At least the Republicans have a plan. The Democrats generally recoil from the subject of entitlements. Centrists like those at Third Way and the bipartisan authors of the Simpson-Bowles report endorse a menu of incremental cuts and reforms that would bring down costs without hitting the needy or snatching away the security blanket from those nearing retirement. They include gradually raising the retirement age to compensate for the fact that we now live, on average, 14 years longer than when F.D.R. signed Social Security into law. They include obliging those of us who can really afford it to pay a larger share. They also include technical fixes like aligning the automatic cost-of-living formula with reality.

At least now we know which candidate Keller will be voting for in November. So much for the supposedly “liberal media.” Oh, and about that “technical fix” Keller brushes off so dismissively, Matthew Yglesias explains why it isn’t a “technical fix” and “doing the switch comprehensively would constitute a de facto tax increase.” Furthermore, there was no “Simpson-Bowles report,” because the two co-chairs were unable to get a majority of members of the Catfood Commission to sign off on one.

Judith Miller with patron Bill Keller

I have a terrific idea. Let’s hold Bill Keller responsible for his choice to assign Judith Miller to help the Bush administration lie us into the Iraq War. Let Bill Keller pay back the trillions of dollars of taxpayer money those lies cost us. That ought to provide some funds to invest in infrastructure here in the U.S.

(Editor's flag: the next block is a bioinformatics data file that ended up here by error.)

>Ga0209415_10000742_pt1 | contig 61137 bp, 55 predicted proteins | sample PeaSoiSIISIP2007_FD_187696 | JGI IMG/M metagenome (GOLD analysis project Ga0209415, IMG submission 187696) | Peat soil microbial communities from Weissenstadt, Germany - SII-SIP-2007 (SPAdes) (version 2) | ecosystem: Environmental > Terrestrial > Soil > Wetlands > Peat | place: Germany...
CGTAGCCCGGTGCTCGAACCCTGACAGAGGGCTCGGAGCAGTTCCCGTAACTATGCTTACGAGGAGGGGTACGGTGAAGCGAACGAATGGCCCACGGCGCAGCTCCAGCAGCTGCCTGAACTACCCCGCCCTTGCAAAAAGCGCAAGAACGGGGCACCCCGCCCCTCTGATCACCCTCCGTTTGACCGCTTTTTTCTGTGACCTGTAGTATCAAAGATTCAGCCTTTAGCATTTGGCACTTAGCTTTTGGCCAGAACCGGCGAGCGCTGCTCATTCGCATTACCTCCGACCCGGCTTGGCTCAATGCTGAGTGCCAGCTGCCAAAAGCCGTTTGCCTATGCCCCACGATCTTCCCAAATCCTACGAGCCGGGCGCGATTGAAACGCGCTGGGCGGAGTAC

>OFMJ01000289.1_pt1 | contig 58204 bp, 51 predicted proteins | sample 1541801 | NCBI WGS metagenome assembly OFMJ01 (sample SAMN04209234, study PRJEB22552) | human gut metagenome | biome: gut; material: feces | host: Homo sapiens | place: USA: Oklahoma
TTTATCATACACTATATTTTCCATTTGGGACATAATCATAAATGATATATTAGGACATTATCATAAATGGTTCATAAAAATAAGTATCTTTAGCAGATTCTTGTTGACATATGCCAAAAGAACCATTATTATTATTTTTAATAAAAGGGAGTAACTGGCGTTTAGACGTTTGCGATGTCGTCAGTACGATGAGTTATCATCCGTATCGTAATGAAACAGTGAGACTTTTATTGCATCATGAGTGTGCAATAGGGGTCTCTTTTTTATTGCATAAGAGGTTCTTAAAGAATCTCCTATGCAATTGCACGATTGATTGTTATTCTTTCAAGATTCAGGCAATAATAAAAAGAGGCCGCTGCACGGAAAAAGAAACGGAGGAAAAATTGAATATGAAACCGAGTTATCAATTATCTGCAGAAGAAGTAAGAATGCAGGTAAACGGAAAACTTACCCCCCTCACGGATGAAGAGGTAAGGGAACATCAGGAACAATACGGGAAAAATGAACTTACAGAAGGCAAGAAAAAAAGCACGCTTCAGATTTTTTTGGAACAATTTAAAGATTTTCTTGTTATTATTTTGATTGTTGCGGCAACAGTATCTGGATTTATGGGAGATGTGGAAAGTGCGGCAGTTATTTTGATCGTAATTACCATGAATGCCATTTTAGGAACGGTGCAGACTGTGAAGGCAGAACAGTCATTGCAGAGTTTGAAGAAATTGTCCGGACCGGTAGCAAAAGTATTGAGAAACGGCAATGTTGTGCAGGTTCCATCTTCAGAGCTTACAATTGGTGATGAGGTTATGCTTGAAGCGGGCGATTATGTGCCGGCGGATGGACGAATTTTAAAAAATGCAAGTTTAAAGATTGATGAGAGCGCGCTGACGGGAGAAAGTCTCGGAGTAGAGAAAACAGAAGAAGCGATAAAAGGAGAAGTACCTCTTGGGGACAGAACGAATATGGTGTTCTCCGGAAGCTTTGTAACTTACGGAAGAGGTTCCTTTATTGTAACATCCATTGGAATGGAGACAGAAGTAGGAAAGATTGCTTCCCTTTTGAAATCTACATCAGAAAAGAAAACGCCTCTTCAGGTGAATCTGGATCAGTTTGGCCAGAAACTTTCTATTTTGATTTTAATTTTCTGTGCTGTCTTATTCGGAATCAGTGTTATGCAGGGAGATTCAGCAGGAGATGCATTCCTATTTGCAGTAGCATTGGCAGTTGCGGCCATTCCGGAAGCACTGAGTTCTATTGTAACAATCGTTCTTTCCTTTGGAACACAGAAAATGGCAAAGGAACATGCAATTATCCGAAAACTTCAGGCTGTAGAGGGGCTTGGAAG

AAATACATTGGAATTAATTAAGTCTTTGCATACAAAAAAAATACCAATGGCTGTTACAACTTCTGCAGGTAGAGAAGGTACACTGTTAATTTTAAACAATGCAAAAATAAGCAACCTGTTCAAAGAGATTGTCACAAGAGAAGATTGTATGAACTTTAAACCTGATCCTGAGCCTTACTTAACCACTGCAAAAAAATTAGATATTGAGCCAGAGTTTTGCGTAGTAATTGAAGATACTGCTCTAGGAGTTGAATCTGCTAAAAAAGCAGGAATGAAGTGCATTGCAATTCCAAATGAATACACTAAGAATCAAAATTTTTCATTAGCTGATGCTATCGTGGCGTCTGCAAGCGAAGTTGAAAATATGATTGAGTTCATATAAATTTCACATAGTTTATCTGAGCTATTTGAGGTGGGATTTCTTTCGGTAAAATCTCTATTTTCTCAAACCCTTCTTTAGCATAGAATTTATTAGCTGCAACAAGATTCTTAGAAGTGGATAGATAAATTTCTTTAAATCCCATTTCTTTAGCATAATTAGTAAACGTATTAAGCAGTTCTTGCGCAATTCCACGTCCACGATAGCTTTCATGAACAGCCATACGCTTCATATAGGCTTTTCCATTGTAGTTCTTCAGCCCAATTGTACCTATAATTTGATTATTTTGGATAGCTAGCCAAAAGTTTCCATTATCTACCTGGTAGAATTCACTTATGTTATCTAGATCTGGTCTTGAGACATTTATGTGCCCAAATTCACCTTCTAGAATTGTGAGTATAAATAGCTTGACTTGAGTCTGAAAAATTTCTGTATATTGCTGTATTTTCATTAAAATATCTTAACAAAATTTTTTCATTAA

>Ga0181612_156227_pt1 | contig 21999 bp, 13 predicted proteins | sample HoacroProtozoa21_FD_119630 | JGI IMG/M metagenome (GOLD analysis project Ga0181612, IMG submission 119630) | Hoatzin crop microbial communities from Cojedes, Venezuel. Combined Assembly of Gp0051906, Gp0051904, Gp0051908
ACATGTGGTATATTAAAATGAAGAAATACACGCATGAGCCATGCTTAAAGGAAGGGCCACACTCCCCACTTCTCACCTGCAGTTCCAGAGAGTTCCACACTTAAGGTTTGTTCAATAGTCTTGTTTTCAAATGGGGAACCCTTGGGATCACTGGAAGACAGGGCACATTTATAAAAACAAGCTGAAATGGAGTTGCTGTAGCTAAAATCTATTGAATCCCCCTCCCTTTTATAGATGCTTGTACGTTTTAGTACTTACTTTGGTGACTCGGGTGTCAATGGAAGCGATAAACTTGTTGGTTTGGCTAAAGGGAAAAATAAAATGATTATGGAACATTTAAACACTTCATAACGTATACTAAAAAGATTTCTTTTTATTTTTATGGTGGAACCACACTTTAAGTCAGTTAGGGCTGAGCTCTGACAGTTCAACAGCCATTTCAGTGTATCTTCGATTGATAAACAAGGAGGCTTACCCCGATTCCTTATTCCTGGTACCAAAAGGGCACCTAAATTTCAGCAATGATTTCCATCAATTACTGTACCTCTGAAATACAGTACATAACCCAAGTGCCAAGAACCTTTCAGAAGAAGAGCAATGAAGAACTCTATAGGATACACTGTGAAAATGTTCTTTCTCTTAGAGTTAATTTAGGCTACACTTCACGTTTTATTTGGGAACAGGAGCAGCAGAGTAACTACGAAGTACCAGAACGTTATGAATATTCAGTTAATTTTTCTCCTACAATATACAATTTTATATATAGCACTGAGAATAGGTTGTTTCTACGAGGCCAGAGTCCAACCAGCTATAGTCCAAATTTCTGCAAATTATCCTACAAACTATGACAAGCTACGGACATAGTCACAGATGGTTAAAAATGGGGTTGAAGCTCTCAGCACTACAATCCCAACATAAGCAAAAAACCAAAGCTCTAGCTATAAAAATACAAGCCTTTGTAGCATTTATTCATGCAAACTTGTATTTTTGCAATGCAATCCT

Here’s what Dean Baker had to say about Keller’s lying op-ed:

That is really brave for Mr. Keller to stand up and call for sacrifice from his age cohort. Does Keller know that the typical near retiree has total wealth of $170,000. This includes everything in their 401(k), all their other financial assets and the equity in their homes. Another way to put this is that the typical near retiree (between the ages of 55-64) could take all their wealth and pay off their mortgage. After that they would be entirely dependent on their Social Security to cover all their living costs.

Does this situation describe Mr. Keller’s finances? My guess is that it doesn’t. If that is true, how does Keller claim to speak for people who are in a hugely different financial situation than him? Is he really that ignorant of the issues that the NYT gives him a column to write about or is he dishonest? Readers will have to debate that in the months and years ahead.